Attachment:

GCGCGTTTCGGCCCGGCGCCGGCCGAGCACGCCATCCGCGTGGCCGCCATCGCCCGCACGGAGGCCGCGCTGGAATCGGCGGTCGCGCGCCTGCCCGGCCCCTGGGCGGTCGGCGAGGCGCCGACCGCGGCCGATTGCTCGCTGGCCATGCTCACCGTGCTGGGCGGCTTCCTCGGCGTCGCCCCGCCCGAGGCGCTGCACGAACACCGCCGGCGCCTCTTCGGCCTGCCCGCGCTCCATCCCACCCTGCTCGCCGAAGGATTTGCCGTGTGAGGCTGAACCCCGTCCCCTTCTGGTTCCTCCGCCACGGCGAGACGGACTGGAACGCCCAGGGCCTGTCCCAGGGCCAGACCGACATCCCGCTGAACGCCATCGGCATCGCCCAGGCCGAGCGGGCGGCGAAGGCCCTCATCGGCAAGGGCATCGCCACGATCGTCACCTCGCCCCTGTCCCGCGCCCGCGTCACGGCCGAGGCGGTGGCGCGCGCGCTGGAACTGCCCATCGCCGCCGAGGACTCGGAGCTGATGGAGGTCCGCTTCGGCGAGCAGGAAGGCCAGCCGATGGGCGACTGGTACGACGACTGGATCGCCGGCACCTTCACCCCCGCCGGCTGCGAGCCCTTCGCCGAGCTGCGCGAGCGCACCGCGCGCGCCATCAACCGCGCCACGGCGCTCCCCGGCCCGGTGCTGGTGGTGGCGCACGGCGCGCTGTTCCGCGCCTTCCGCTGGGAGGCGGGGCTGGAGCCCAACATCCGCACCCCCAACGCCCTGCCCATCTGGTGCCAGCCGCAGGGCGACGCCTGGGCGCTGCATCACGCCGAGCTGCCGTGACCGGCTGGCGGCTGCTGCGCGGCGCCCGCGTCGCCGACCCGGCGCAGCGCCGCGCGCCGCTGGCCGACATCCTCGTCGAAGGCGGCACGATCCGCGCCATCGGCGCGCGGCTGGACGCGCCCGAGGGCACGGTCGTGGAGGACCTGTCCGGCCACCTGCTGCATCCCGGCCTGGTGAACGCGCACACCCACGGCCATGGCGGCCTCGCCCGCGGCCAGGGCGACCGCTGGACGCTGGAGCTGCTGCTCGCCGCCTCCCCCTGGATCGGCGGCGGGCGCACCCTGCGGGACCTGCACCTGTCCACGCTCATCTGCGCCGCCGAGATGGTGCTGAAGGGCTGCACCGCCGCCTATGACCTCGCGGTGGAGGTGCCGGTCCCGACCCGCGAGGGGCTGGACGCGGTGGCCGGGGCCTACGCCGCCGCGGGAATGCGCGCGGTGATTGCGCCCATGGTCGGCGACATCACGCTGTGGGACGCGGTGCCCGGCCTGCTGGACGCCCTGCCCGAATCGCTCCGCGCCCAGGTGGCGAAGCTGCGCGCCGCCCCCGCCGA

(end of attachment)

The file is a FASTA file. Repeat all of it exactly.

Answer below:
GCGCGTTTCGGCCCGGCGCCGGCCGAGCACGCCATCCGCGTGGCCGCCATCGCCCGCACGGAGGCCGCGCTGGAATCGGCGGTCGCGCGCCTGCCCGGCCCCTGGGCGGTCGGCGAGGCGCCGACCGCGGCCGATTGCTCGCTGGCCATGCTCACCGTGCTGGGCGGCTTCCTCGGCGTCGCCCCGCCCGAGGCGCTGCACGAACACCGCCGGCGCCTCTTCGGCCTGCCCGCGCTCCATCCCACCCTGCTCGCCGAAGGATTTGCCGTGTGAGGCTGAACCCCGTCCCCTTCTGGTTCCTCCGCCACGGCGAGACGGACTGGAACGCCCAGGGCCTGTCCCAGGGCCAGACCGACATCCCGCTGAACGCCATCGGCATCGCCCAGGCCGAGCGGGCGGCGAAGGCCCTCATCGGCAAGGGCATCGCCACGATCGTCACCTCGCCCCTGTCCCGCGCCCGCGTCACGGCCGAGGCGGTGGCGCGCGCGCTGGAACTGCCCATCGCCGCCGAGGACTCGGAGCTGATGGAGGTCCGCTTCGGCGAGCAGGAAGGCCAGCCGATGGGCGACTGGTACGACGACTGGATCGCCGGCACCTTCACCCCCGCCGGCTGCGAGCCCTTCGCCGAGCTGCGCGAGCGCACCGCGCGCGCCATCAACCGCGCCACGGCGCTCCCCGGCCCGGTGCTGGTGGTGGCGCACGGCGCGCTGTTCCGCGCCTTCCGCTGGGAGGCGGGGCTGGAGCCCAACATCCGCACCCCCAACGCCCTGCCCATCTGGTGCCAGCCGCAGGGCGACGCCTGGGCGCTGCATCACGCCGAGCTGCCGTGACCGGCTGGCGGCTGCTGCGCGGCGCCCGCGTCGCCGACCCGGCGCAGCGCCGCGCGCCGCTGGCCGACATCCTCGTCGAAGGCGGCACGATCCGCGCCATCGGCGCGCGGCTGGACGCGCCCGAGGGCACGGTCGTGGAGGACCTGTCCGGCCACCTGCTGCATCCCGGCCTGGTGAACGCGCACACCCACGGCCATGGCGGCCTCGCCCGCGGCCAGGGCGACCGCTGGACGCTGGAGCTGCTGCTCGCCGCCTCCCCCTGGATCGGCGGCGGGCGCACCCTGCGGGACCTGCACCTGTCCACGCTCATCTGCGCCGCCGAGATGGTGCTGAAGGGCTGCACCGCCGCCTATGACCTCGCGGTGGAGGTGCCGGTCCCGACCCGCGAGGGGCTGGACGCGGTGGCCGGGGCCTACGCCGCCGCGGGAATGCGCGCGGTGATTGCGCCCATGGTCGGCGACATCACGCTGTGGGACGCGGTGCCCGGCCTGCTGGACGCCCTGCCCGAATCGCTCCGCGCCCAGGTGGCGAAGCTGCGCGCCGCCCCCGCCGA